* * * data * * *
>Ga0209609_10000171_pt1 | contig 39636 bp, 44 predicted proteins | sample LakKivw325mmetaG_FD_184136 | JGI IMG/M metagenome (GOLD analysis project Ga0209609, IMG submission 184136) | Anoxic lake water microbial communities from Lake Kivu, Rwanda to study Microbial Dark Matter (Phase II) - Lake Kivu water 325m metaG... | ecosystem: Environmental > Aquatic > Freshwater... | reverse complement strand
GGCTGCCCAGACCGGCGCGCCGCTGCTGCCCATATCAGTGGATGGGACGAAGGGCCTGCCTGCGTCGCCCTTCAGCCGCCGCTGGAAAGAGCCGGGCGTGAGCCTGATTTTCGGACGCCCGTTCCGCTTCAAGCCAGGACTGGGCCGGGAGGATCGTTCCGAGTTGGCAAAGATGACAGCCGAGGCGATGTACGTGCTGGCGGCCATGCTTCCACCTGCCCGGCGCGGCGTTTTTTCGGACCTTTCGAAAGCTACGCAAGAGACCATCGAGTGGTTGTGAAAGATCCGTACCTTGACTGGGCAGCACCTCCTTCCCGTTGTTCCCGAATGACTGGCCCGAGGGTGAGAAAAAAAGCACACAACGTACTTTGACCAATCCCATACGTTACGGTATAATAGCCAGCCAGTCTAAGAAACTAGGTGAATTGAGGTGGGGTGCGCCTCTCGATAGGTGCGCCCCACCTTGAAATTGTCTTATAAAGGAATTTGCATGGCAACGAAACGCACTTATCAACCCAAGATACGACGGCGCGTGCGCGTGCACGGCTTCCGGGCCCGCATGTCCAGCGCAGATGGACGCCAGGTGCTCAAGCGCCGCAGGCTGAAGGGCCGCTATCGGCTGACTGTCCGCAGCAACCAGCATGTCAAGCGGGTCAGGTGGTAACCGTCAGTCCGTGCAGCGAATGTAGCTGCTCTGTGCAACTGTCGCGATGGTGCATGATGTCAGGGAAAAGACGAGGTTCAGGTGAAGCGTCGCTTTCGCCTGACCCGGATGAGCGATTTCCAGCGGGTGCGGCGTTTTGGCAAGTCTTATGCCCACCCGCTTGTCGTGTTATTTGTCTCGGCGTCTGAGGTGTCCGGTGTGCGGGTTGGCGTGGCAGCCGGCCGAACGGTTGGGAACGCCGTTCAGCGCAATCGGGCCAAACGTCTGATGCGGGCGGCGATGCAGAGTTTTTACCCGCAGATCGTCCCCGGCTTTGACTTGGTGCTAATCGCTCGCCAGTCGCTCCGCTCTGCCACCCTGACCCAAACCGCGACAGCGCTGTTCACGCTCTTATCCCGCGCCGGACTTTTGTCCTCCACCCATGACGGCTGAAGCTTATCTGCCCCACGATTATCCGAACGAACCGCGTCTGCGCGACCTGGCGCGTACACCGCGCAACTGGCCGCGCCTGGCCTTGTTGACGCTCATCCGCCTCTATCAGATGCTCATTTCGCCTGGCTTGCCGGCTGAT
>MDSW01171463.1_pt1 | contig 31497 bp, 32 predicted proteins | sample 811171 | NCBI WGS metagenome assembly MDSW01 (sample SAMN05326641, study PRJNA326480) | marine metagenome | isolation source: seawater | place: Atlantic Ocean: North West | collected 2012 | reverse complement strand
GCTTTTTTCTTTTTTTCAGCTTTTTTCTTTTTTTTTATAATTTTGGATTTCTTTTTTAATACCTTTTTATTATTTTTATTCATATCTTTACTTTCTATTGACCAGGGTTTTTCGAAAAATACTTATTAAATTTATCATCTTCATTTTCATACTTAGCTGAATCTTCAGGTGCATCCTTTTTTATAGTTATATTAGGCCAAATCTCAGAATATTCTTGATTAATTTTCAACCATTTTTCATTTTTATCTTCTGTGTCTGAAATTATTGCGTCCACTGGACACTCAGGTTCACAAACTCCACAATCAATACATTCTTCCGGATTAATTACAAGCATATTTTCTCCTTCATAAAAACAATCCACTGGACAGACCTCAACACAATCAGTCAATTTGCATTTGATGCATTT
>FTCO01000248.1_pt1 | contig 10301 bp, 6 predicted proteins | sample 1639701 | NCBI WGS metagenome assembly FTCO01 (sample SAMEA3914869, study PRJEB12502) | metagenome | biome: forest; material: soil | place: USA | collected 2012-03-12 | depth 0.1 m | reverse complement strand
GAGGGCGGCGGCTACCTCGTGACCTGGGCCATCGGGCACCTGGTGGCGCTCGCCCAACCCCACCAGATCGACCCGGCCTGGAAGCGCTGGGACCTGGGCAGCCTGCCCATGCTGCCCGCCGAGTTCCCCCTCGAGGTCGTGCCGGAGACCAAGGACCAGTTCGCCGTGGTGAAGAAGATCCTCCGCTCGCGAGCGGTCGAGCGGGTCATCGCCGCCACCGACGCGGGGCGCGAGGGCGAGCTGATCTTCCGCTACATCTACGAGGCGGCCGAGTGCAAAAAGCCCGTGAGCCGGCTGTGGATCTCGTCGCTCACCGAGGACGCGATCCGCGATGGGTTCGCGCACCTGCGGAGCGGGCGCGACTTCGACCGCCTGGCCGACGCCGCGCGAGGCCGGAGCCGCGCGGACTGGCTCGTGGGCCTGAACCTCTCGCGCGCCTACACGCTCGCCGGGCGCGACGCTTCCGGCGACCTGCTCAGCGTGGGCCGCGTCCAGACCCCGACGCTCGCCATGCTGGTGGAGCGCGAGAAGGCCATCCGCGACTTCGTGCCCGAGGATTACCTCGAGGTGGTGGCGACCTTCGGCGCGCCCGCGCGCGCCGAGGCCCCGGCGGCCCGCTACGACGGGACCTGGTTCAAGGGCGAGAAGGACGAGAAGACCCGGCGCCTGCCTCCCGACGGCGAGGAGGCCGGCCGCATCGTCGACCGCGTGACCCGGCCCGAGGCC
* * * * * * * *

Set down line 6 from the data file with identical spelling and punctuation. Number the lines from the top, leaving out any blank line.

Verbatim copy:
GAGGGCGGCGGCTACCTCGTGACCTGGGCCATCGGGCACCTGGTGGCGCTCGCCCAACCCCACCAGATCGACCCGGCCTGGAAGCGCTGGGACCTGGGCAGCCTGCCCATGCTGCCCGCCGAGTTCCCCCTCGAGGTCGTGCCGGAGACCAAGGACCAGTTCGCCGTGGTGAAGAAGATCCTCCGCTCGCGAGCGGTCGAGCGGGTCATCGCCGCCACCGACGCGGGGCGCGAGGGCGAGCTGATCTTCCGCTACATCTACGAGGCGGCCGAGTGCAAAAAGCCCGTGAGCCGGCTGTGGATCTCGTCGCTCACCGAGGACGCGATCCGCGATGGGTTCGCGCACCTGCGGAGCGGGCGCGACTTCGACCGCCTGGCCGACGCCGCGCGAGGCCGGAGCCGCGCGGACTGGCTCGTGGGCCTGAACCTCTCGCGCGCCTACACGCTCGCCGGGCGCGACGCTTCCGGCGACCTGCTCAGCGTGGGCCGCGTCCAGACCCCGACGCTCGCCATGCTGGTGGAGCGCGAGAAGGCCATCCGCGACTTCGTGCCCGAGGATTACCTCGAGGTGGTGGCGACCTTCGGCGCGCCCGCGCGCGCCGAGGCCCCGGCGGCCCGCTACGACGGGACCTGGTTCAAGGGCGAGAAGGACGAGAAGACCCGGCGCCTGCCTCCCGACGGCGAGGAGGCCGGCCGCATCGTCGACCGCGTGACCCGGCCCGAGGCC